Baby copperhead #417069 - Ask Extension


Baby copperhead #417069

Asked July 26, 2017, 5:40 PM EDT

Found this guy in our living room. We live in Florida panhandle. Near a water source out back. Is it a copper head? I can clearly see pits on the head and the coloring is def something I've never seen in person. 

Okaloosa County Florida

Expert Response

For some reason, your photograph did not attach to your question.  Can you send it again, please.


Jim Burke Replied July 26, 2017, 6:00 PM EDT
Not sure of this is working. Doing from my phone. 
The Question Asker Replied July 27, 2017, 10:07 PM EDT
I received your photographs, thank you.  This is a juvenile watersnake. Without being able to examine it, juvenile watersnakes can be difficult to identify from a photo. The juveniles of some species look similar. Based on your county's location and the dark band running from the eye to the corner of the jaw, I believe this is a Banded watersnake (Nerodia fasciata).  It is non-venomous.

This species has dark crossbands that extend the entire body length versus the Northern watersnake (Nerodia sipedon) which has crossbands at the front portion of the the body, but then, towards the middle and extending to the end of the body, the crossbands break up into three alternating rows of blotches.  Juvenile markings tend to be brighter and more distinct than those of adults.  As adults age, some individuals become very dark, and are often misidentified as the venomous cottonmouth (Agkistrodon piscivorus).  The typical length of this species is 2 - 3 feet.  Maximum reported length is close to 4 feet.  In areas where their range overlaps with the Northern watersnake they routinely interbreed with this species.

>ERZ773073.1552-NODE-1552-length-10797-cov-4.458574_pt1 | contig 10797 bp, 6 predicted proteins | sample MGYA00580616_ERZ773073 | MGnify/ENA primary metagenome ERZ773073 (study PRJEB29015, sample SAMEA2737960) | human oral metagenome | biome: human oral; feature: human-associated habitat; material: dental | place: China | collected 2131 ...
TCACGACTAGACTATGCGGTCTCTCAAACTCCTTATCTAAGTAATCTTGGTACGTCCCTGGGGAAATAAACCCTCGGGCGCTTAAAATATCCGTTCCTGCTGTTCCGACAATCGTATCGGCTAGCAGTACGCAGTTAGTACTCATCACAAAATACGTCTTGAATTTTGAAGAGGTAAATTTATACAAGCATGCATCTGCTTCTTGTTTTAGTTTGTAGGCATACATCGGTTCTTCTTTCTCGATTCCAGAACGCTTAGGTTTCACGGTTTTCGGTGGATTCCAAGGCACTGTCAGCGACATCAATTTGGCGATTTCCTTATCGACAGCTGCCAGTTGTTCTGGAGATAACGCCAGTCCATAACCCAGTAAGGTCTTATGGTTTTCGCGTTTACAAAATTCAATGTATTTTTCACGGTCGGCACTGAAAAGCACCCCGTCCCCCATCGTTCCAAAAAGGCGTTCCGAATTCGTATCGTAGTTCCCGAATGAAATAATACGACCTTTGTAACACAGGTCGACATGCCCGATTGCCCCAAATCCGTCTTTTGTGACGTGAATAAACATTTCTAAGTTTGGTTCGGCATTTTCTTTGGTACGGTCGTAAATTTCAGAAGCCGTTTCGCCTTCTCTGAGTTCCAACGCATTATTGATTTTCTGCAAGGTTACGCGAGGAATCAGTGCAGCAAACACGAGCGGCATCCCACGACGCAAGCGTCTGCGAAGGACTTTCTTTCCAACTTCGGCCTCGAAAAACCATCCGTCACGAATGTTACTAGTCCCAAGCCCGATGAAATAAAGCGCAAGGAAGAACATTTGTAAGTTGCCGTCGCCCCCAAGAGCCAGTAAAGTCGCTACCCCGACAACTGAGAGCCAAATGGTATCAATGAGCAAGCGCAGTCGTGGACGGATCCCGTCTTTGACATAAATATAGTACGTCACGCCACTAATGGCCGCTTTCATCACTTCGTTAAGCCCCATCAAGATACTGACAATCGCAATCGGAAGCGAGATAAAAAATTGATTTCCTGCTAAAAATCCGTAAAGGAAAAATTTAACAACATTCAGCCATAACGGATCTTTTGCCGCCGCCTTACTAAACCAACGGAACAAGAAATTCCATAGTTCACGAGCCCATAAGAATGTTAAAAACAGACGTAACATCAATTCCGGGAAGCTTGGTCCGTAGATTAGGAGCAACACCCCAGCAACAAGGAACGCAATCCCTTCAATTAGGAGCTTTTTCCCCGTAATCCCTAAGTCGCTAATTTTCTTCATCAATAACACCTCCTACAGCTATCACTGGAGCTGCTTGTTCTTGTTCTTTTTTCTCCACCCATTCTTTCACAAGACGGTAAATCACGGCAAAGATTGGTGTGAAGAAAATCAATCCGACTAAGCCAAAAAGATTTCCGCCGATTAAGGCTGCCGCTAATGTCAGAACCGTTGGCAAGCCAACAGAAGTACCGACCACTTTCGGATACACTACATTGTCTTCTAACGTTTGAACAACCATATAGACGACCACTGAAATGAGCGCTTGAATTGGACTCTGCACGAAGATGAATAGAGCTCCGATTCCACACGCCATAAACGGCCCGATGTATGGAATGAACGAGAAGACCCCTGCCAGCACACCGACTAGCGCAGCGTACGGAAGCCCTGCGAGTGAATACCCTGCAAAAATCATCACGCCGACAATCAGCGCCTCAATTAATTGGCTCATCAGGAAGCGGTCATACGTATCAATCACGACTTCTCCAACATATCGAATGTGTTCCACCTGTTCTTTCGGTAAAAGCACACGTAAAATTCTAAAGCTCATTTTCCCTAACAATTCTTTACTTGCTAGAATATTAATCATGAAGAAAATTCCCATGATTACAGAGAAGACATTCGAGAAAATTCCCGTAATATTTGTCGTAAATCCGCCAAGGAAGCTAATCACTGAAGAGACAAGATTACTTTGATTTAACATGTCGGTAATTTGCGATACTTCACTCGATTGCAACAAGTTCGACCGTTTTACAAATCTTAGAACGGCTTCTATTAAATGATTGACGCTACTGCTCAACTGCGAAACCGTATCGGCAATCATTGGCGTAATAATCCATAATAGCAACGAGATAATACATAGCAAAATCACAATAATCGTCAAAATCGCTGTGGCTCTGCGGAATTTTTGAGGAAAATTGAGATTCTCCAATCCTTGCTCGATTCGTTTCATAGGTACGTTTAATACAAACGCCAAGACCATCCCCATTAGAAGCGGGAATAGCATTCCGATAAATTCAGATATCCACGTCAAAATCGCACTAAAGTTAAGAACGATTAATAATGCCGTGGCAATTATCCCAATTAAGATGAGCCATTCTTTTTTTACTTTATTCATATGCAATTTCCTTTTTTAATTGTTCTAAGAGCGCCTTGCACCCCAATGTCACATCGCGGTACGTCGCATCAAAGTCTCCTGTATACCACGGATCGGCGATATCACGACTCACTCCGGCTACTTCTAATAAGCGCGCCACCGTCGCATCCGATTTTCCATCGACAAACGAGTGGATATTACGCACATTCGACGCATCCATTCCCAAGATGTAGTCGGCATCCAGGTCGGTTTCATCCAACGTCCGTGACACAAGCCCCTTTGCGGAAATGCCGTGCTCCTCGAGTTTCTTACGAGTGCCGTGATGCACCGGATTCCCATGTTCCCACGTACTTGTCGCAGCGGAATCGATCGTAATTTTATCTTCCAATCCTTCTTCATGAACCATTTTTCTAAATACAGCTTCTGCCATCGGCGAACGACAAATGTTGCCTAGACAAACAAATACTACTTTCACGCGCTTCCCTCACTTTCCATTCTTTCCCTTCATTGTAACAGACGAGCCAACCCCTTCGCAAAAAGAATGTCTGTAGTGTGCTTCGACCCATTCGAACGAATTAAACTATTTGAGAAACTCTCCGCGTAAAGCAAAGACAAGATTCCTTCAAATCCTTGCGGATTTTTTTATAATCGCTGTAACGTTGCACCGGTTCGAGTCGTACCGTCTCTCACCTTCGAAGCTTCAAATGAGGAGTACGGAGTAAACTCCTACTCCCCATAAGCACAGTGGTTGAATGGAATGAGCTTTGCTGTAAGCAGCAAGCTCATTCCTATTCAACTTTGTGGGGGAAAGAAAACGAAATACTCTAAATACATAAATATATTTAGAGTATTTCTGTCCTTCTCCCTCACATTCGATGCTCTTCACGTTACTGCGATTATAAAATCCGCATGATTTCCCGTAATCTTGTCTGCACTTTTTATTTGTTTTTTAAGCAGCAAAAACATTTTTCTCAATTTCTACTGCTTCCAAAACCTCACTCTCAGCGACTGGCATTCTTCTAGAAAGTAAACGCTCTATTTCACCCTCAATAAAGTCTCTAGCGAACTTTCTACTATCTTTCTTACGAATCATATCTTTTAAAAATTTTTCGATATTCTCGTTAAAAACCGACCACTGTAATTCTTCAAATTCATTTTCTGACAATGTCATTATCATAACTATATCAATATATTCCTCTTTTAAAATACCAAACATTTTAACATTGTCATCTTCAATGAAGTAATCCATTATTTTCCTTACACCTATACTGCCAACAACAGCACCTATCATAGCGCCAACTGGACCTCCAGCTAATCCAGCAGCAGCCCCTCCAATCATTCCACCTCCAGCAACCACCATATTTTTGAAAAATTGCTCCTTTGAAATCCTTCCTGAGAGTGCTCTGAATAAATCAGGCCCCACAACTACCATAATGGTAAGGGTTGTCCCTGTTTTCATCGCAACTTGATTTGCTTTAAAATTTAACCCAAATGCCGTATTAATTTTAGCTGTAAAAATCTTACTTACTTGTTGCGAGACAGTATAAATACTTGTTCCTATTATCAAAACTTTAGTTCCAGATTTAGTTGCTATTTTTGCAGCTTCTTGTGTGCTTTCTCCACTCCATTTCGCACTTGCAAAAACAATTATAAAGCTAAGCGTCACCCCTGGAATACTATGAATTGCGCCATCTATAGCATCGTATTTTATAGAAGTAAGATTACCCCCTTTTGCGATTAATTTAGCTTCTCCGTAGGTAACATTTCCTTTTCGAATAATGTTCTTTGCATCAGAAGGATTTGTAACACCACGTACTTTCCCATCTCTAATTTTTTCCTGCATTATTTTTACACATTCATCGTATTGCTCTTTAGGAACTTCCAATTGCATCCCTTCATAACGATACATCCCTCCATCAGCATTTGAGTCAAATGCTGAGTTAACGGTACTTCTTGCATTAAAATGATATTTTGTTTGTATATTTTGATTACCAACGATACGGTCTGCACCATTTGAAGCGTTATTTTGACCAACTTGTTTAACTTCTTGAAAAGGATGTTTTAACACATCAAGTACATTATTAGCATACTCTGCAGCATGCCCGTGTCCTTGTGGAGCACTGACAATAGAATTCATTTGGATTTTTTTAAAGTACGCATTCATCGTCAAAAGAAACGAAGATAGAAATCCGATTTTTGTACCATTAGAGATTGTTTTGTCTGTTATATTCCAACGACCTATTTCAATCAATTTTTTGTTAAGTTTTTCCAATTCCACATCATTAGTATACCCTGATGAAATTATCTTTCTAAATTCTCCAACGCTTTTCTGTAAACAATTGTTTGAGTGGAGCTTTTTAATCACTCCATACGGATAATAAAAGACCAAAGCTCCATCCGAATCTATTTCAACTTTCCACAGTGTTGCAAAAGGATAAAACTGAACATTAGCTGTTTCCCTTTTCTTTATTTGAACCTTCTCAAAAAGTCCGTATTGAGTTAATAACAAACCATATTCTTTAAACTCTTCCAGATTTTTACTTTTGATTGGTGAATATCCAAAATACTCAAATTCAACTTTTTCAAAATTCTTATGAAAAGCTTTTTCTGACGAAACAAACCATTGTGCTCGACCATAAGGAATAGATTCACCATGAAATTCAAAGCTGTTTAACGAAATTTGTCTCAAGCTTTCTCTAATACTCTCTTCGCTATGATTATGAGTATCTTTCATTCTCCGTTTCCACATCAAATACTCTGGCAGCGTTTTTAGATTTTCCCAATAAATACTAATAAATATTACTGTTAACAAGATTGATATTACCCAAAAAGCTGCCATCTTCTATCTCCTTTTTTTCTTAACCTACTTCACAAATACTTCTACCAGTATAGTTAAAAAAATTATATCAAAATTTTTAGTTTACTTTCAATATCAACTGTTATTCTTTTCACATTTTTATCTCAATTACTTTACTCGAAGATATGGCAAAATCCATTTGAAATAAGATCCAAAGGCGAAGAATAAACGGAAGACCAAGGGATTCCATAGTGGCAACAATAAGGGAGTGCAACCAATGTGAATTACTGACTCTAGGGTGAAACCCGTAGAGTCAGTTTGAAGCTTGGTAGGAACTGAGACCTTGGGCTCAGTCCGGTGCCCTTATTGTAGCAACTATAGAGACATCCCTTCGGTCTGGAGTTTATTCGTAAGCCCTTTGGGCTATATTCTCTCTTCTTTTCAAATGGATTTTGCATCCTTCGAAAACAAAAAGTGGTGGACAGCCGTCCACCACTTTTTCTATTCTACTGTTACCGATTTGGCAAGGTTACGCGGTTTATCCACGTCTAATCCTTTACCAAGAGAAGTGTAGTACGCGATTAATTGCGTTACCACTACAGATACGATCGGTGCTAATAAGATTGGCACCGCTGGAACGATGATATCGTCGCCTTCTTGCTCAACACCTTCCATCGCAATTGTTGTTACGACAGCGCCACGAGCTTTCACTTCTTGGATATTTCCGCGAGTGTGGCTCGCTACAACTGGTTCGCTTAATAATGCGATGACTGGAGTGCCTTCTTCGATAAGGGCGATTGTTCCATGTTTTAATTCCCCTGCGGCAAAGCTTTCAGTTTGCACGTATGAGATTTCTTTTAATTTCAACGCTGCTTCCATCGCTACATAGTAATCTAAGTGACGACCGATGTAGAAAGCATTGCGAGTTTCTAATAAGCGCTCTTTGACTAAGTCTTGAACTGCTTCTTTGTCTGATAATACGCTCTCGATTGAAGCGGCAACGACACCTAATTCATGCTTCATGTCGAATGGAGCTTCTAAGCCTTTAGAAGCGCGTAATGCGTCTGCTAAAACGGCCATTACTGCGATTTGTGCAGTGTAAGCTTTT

This species is common in all types of aquatic habitats, but usually most common in marsh areas and ponds. They have a varied diet, feeding on fish, frogs, tadpoles and salamanders.  

When threatened watersnakes will first try to escape to the water.  If this is not possible, they will flatten their heads and front portion of their body to make themselves appear larger and discharge a strong-smelling musk from their anal glands.  If you get closer, they will begin to strike repeatedly.  If you get too close or pick them up, they will bite repeatedly, often slash sideways resulting in torn flesh.

I have attached a photo of a juvenile copperhead (Agkistrodon contortrix), so you can see the difference in pattern and coloration.

Here are some excellent field guides for snakes in your area, if you're interested in learning more:

Gibbons, W. & Dorcas, M. (2015). Snakes of the Southeast. Athens: The University of Georgia Press.

Gibbons, W. (2017).  Snakes of the Eastern United States. Athens: The University of Georgia Press.

Hope this answers your question, and thank you for contacting Ask an Expert.


Jim Burke Replied July 28, 2017, 8:39 AM EDT

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